Care provider wins legal challenge against Home Office over loss of migrant sponsor licence

A care provider has won a High Court challenge against the Government’s decision to revoke a migrant worker sponsor licence that could have meant up to 68 people and their families would have had to leave the UK.

Supporting Care Limited, which has contracts with the NHS and councils to provide at home services to the vulnerable and elderly across London, took legal action against the Home Office after losing the licence in June last year.

The immigration sponsor licence had allowed the care provider to recruit and sponsor 68 “skilled migrants”, out of a total workforce of 162 employees, a judge was told.

But following a routine inspection, the Home Office was not satisfied that the role filled by one employee was a “genuine vacancy” and alleged it had been “exaggerated in order to facilitate her stay in the UK”.

A hearing in London in November was told that the revocation of the licence meant that “all 68 migrant workers will be required to find another sponsor or be required to leave the United Kingdom within 60 days of notice” from the Home Office.

It also meant the care provider would “no longer be able to retain any skilled migrant” which “would likely undermine its operations and ability to fulfil its contracts within an industry involving vulnerable individuals”.

This impact had to be balanced against the principles of the licensing scheme, with the Home Office entrusting those with licences to act in a way that “maintains proper immigration control”, the court was told.

Notices had not been served at the time of the hearing, with the Home Office deciding to wait until the outcome of the legal challenge.

The Home Office said it had considered whether it was appropriate to “downgrade” the licence and issue an “action plan”, but decided that there should be a mandatory revocation and “firm response”.

The care provider said that had the allegations been put to staff in interviews, it would have been able to demonstrate the role was a genuine vacancy and the employee’s duties matched a job description.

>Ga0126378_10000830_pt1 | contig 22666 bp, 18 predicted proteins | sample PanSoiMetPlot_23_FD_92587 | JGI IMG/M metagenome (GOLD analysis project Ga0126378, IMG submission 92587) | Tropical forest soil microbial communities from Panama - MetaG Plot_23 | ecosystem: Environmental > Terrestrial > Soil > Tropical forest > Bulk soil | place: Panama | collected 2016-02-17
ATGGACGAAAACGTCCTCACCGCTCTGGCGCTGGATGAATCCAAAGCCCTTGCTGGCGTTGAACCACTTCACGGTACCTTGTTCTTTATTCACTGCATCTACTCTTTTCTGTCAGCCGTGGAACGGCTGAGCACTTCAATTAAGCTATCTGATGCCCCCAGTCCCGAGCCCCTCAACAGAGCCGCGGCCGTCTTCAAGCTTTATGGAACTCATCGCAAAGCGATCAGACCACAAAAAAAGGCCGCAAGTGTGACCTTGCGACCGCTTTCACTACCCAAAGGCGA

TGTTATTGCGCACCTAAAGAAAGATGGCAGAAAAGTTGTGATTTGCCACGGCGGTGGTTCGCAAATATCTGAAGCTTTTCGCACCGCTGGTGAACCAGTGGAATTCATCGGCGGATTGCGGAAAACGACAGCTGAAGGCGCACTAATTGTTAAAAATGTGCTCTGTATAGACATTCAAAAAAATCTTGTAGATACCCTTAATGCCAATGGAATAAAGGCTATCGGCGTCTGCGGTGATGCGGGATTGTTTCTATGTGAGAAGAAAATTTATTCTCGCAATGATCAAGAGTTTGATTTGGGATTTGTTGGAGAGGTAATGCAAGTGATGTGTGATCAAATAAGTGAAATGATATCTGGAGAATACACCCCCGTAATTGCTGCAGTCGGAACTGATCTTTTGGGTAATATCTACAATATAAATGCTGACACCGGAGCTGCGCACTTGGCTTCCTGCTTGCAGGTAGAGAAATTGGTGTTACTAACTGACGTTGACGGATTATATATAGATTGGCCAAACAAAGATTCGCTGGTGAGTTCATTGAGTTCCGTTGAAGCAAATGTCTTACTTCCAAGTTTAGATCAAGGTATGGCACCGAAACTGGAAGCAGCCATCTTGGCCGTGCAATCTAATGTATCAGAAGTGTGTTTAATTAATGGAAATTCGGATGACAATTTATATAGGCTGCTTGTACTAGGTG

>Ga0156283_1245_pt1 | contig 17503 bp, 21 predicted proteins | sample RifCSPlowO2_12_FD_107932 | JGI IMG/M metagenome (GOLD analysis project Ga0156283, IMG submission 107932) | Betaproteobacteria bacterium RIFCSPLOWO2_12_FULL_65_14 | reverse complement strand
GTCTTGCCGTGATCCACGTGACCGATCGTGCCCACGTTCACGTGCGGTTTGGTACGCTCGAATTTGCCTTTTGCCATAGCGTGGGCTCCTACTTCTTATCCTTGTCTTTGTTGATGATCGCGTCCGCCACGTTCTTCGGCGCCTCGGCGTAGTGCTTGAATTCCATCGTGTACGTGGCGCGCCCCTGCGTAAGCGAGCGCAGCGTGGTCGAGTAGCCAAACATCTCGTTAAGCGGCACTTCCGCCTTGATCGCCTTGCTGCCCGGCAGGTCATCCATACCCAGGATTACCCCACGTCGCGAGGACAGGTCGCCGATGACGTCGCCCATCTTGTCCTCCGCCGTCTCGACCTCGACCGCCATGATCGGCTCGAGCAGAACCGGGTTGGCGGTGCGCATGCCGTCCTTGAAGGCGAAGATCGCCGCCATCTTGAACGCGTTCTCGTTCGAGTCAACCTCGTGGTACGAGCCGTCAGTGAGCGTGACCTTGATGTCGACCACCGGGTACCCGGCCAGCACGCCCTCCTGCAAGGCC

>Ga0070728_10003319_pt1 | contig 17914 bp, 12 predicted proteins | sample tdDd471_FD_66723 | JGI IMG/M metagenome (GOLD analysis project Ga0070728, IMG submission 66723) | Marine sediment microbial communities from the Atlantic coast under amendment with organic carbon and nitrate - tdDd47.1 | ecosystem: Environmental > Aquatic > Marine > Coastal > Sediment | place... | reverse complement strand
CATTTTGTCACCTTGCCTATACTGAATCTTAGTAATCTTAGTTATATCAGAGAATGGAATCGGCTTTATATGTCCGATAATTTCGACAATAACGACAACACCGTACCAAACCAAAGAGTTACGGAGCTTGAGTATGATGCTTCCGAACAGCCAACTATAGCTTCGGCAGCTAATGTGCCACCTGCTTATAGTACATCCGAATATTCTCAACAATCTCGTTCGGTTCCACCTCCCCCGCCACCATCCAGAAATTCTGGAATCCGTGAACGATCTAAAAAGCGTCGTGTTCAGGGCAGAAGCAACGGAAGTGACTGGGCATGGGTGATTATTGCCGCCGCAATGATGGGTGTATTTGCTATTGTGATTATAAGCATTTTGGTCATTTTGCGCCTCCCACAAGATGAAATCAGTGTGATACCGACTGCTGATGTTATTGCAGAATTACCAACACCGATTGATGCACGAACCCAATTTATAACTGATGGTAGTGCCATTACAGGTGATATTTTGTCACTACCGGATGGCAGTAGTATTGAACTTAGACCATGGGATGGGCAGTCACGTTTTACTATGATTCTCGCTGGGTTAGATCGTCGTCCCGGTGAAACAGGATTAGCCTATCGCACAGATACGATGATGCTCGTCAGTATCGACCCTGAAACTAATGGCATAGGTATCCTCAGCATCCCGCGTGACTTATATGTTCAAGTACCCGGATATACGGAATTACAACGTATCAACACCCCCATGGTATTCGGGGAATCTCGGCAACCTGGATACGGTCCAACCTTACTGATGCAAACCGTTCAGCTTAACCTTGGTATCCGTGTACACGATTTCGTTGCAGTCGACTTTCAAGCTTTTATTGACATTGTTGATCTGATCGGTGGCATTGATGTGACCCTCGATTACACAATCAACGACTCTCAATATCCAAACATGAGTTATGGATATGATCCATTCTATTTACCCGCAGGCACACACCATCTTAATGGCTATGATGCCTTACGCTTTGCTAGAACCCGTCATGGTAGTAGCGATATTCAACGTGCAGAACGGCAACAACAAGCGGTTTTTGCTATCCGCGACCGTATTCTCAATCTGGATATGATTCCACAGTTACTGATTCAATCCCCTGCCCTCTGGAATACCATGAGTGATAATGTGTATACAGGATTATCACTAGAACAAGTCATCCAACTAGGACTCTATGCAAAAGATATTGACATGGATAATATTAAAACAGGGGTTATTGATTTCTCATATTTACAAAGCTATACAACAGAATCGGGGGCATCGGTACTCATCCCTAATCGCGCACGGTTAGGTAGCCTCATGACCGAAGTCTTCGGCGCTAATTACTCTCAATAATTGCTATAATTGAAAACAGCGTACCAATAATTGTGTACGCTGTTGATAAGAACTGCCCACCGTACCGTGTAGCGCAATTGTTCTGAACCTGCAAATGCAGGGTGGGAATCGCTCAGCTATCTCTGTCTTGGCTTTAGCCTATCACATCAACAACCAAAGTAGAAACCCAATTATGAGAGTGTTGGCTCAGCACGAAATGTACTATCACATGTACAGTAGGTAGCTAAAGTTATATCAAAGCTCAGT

In a ruling on Friday, a judge ruled that there had been no “procedural unfairness” over the interviews, nor had the Home Office acted “unreasonably and/or irrationally” when deciding the employee’s role was “exaggerated” and that there had been “dishonesty”.

But the judge concluded that the Government department “failed to conduct an adequately reasoned global assessment of all relevant considerations” when deciding whether to revoke or downgrade the sponsor licence.

Judge Bilal Siddique (pictured) said: “There was no actual, or at least demonstrable, engagement with any other consideration such as the impact of revocation upon the other 67 migrant workers and their families, the vulnerable individuals under care or to adverse impact to (Supporting Care Limited) and the wider industry.

“There was similarly no engagement with the question of whether revocation in such circumstances is reasonable and proportionate when a finding in relation to dishonesty related only to the role of a single employee from a workforce of 162 workers, including 68 skilled migrant workers.”

The judge said the decision to revoke the licence was quashed.

Copyright (c) PA Media Ltd. 2024, All Rights Reserved. Picture (c) The Judicial Appointments Commission.